2015 Peugeot 308 GT review

The Peugeot 308 GT is the warm – definitely not hot, according to the French brand – version of its return-to-form small hatchback

Peugeot 308 GT review first drive

The Peugeot 308 GT is the warm – definitely not hot, according to the French brand – version of its return-to-form small hatchback.

The Peugeot 308 GT is a more powerful, better handling and more richly equipped flagship for the 308 line-up.

The GT is offered in 151kW 1.6-litre turbo petrol and 133kW 2.0-litre turbo diesel form (with 400Nm) and both variants inhabit the warm hatch sphere, where performance is brisk, rather than blinding, and back-road ability comes packaged with comfort.

The petrol Peugeot 308 GT costs $41,990 and the diesel version $42,990, which puts it in hot-hatch price territory.

The 308 was represented by the three-cylinder turbo and turbo-diesel variants at COTY 2014, where it was a finalist. Now that the top-shelf 308 GT has landed in Oz, we grabbed the opportunity for a first drive.

Alfa Giulietta QV, Ford Focus ST, Renault Megane GT220, Volkswagen Golf GTI

The mainstream Peugeot 308 range’s return to French ride quality is one of its best features, so the fact the GT variant trades some of this in search of sportier dynamics is a small shame. The higher output 1.6 turbo and 2.0 turbo diesel, while more potent, lack character and the honest charm of the base turbo three-cylinder, and add weight over the front wheels.

PLUS: Chassis balance and lack of roll; extra accelerative ability compared with cooking models; solidity and noise-suppression; styling
MINUS: GT takes shine off polished ride of mainstream models; neither engine sparkles; artificial backing track sounds it; auto’s lack of a true manual mode

IN THE context of Peugeot’s return to loping ride and long-haul comfort with the 308, “GT” seems like the right badge for a warm variant. This, stresses the French maker, is not a GTI.

However, the problem with making that distinction is that today’s highest profile GTI – the Golf – has built a legion of devotees by delivering its corner-carving ability with comfort. The ‘I’ is irrelevant (it originally stood for ‘injection’) and the VW <i>is</i> a grand tourer.

By the same broad modern definition that allows a hot hatch to be a GT (the words “grand tourer” once called for two-doors and two seats), the base 308 is already halfway there. It rides well, but needs speed.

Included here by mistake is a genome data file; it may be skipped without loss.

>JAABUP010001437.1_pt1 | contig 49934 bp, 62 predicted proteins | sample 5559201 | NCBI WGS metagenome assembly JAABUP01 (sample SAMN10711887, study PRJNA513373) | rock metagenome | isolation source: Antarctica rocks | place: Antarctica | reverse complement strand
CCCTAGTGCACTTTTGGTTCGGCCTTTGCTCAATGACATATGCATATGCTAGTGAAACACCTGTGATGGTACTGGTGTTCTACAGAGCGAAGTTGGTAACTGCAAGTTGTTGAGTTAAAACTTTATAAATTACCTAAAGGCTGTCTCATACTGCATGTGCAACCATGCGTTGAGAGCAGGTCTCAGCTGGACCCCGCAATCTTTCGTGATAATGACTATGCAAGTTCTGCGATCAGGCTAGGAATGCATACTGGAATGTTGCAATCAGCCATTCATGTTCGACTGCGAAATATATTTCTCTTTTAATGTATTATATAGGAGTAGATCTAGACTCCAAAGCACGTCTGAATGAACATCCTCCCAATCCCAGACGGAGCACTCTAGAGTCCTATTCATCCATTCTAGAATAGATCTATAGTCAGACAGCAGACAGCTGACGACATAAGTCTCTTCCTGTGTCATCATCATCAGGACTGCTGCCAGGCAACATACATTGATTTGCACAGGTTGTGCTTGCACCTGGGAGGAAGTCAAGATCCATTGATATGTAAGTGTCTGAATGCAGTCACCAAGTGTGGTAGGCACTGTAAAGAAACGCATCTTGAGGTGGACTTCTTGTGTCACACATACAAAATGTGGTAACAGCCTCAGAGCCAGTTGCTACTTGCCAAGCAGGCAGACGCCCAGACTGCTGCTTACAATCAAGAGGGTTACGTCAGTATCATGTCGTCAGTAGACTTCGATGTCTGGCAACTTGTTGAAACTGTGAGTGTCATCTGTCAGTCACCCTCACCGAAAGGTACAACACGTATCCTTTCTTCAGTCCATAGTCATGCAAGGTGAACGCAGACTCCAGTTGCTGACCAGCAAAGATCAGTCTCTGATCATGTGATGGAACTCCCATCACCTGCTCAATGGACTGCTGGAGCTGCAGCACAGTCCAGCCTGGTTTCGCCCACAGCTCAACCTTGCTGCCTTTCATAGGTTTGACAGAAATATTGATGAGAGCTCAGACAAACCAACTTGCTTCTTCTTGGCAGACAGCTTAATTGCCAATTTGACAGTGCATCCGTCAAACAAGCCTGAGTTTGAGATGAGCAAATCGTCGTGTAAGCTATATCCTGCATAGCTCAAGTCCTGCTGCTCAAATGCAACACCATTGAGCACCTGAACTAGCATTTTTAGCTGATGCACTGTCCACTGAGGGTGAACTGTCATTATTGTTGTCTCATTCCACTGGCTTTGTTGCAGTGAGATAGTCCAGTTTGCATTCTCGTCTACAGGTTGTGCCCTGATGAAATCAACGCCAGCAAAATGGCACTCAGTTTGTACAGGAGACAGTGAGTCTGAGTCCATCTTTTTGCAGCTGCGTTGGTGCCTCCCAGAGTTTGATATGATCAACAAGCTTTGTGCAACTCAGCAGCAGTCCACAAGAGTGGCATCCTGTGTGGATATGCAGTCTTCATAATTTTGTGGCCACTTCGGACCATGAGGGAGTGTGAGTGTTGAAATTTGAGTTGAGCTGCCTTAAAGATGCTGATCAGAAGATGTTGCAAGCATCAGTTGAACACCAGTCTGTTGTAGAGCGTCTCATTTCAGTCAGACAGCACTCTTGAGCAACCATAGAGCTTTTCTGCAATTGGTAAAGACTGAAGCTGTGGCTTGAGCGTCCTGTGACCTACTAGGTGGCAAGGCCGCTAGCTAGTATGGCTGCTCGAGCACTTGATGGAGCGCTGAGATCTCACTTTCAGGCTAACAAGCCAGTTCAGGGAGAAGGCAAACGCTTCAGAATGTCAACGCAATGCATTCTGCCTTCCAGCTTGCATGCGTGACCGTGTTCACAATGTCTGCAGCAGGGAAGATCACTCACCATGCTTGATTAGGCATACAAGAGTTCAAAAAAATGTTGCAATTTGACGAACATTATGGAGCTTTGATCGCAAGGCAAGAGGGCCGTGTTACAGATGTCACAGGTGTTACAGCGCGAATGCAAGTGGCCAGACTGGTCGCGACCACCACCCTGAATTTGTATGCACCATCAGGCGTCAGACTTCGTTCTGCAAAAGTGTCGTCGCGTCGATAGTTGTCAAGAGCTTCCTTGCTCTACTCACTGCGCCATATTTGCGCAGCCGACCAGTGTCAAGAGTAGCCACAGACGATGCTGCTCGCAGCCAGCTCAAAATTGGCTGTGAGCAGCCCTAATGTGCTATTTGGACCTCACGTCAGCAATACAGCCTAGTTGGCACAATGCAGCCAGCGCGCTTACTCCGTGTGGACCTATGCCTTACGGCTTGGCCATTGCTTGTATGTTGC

The GT’s high-output 1.6-litre turbo petrol and to a lesser degree the 2.0-litre turbo-diesel duly elevate outputs into the warm hatch realm. The 1200kg, six-speed manual petrol version is light, with 151kW and 285Nm, and feels bang-on Pug’s 7.5sec 0-100km/h claim. The venerable PSA 1.6 turbo is effective, if not exactly effusive.

The 308’s excellent cabin noise suppression meant the GT demands – and receives – a sound-augmentation system that plays through the cabin speakers. The rortiness is synthetic, and without it (outside of sport mode) it’s all too quiet.

The GT diesel’s backing track sounds like a metallicky three-pot, or even an oil-burning bent-eight, and it feels heavier on its front tyres. With 400Nm underfoot, visceral thrills ultimately give way to effortlessness. Meanwhile, the oiler’s six-speed auto has the smarts (mostly), but not a true manual mode, despite a DIY shifter plane.

The stiffen-up of the pseudo-strut front, and torsion-beam rear, suspension is small (10 percent petrol and 20 percent diesel), but with the upsize to 18-inch wheels and tyres and a slightly lower ride height the GT inevitably trades some of the mainstream variants’ long-travel absorbency to deliver heightened handling.

It sits flat, turns in quickly via the small, sculpted wheel and is possessed of palpable balance and cohesion, with only the odd mid-corner bump prompting a squiggle from the rear and ruffling its composure.

Peugeot is right, then. The 308 GT isn’t a GTI because it’s not as much fun as Volkswagen’s evergreen hot-hatch. It largely rides like a GT should but, perhaps unavoidably, it doesn’t do so with the comfort or polish of the more softly sprung, smaller-tyred base variants, which is a quality that, given how long it took the brand to re-embrace, we’re reluctant to lose.

: 1598cc 4cyl, dohc, 16v, turbo
Max power: 151kW @ 5000rpm
Max torque: 285Nm @ 1750-4500rpm
Transmission: 6-speed manual
Weight: 1200kg
0-100km/h: 7.5sec
Fuel economy: 5.6L/100km (ADR)
Price: $41,990


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